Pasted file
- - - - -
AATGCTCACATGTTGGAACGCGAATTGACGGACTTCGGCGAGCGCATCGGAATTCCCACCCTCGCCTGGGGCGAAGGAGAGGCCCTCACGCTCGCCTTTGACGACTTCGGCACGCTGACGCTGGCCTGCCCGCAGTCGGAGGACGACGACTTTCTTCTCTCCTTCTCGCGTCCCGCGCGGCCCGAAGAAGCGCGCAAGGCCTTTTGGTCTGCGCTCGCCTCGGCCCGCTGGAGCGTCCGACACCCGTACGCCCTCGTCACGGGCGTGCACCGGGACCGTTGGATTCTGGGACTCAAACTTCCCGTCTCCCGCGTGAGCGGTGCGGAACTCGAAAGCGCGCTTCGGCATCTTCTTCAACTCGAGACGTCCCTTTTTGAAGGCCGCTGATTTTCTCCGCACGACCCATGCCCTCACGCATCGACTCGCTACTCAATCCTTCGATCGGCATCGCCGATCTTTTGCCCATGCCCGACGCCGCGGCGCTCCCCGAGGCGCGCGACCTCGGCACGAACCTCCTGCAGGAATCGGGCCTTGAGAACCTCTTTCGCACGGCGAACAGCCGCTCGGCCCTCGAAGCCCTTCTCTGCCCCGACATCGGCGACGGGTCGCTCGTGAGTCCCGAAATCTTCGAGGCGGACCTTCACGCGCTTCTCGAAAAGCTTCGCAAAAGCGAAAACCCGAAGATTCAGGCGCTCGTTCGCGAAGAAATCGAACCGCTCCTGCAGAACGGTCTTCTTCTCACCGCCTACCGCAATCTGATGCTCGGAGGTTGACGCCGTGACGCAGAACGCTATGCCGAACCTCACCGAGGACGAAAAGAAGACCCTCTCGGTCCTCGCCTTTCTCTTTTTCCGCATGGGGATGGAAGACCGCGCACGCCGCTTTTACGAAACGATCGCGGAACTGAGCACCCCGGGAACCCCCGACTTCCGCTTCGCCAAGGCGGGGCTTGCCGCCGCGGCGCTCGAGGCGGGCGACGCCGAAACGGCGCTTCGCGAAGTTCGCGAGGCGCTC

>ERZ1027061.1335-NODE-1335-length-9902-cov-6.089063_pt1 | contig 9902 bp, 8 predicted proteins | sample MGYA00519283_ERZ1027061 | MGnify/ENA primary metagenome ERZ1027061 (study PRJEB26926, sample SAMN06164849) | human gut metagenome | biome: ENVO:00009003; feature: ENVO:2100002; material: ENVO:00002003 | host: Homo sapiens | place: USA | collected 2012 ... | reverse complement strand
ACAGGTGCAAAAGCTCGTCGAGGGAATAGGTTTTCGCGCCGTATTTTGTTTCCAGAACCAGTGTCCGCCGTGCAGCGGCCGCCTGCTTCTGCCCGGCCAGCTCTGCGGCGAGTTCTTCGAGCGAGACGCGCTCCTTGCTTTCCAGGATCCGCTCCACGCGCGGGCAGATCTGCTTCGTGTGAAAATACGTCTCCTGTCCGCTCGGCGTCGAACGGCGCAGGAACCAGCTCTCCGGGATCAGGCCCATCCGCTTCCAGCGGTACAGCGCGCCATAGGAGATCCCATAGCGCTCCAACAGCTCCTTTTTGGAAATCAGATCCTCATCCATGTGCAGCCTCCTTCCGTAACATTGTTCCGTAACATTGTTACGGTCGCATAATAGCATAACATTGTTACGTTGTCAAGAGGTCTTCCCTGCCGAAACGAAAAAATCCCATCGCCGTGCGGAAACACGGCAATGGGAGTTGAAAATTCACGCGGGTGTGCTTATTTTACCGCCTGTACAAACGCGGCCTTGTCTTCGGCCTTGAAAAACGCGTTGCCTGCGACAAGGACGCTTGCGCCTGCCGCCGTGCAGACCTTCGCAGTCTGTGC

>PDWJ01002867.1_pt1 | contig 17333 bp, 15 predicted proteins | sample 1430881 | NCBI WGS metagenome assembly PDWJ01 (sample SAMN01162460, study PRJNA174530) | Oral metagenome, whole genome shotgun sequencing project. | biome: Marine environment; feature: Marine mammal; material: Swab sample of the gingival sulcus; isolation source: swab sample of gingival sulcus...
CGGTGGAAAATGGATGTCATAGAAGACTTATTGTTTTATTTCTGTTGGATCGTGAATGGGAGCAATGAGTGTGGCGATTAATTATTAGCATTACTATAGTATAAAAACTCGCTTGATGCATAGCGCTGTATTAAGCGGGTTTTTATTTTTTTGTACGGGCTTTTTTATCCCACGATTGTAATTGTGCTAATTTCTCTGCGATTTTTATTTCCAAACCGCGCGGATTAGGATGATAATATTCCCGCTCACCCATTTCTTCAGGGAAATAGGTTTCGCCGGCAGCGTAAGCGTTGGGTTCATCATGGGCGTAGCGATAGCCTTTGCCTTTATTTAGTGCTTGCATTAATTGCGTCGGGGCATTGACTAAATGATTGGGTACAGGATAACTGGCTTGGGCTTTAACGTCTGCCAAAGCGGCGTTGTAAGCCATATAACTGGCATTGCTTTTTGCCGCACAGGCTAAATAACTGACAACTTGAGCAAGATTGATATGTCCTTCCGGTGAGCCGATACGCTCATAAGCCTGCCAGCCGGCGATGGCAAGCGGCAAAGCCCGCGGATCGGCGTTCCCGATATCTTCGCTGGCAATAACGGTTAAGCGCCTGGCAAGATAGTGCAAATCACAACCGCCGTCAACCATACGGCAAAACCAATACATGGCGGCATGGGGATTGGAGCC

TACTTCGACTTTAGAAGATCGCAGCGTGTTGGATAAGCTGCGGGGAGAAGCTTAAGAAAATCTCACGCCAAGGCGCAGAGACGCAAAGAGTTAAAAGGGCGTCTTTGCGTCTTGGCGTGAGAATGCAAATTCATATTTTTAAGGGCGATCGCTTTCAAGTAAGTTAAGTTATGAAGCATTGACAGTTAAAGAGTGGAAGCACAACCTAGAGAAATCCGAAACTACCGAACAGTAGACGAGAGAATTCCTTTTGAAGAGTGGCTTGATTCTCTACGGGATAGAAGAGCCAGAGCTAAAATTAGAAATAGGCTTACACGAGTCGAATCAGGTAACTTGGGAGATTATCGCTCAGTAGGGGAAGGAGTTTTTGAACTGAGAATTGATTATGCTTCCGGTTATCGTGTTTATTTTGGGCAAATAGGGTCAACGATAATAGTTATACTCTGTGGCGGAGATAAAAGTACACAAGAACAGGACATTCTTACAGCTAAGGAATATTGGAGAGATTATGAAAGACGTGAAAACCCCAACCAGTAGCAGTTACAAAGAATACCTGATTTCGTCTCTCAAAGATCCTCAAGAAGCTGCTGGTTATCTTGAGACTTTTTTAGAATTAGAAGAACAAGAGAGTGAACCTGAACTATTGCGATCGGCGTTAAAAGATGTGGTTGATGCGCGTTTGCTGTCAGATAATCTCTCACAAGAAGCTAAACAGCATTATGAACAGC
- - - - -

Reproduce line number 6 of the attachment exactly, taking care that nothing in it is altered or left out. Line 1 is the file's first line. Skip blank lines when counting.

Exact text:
TACTTCGACTTTAGAAGATCGCAGCGTGTTGGATAAGCTGCGGGGAGAAGCTTAAGAAAATCTCACGCCAAGGCGCAGAGACGCAAAGAGTTAAAAGGGCGTCTTTGCGTCTTGGCGTGAGAATGCAAATTCATATTTTTAAGGGCGATCGCTTTCAAGTAAGTTAAGTTATGAAGCATTGACAGTTAAAGAGTGGAAGCACAACCTAGAGAAATCCGAAACTACCGAACAGTAGACGAGAGAATTCCTTTTGAAGAGTGGCTTGATTCTCTACGGGATAGAAGAGCCAGAGCTAAAATTAGAAATAGGCTTACACGAGTCGAATCAGGTAACTTGGGAGATTATCGCTCAGTAGGGGAAGGAGTTTTTGAACTGAGAATTGATTATGCTTCCGGTTATCGTGTTTATTTTGGGCAAATAGGGTCAACGATAATAGTTATACTCTGTGGCGGAGATAAAAGTACACAAGAACAGGACATTCTTACAGCTAAGGAATATTGGAGAGATTATGAAAGACGTGAAAACCCCAACCAGTAGCAGTTACAAAGAATACCTGATTTCGTCTCTCAAAGATCCTCAAGAAGCTGCTGGTTATCTTGAGACTTTTTTAGAATTAGAAGAACAAGAGAGTGAACCTGAACTATTGCGATCGGCGTTAAAAGATGTGGTTGATGCGCGTTTGCTGTCAGATAATCTCTCACAAGAAGCTAAACAGCATTATGAACAGC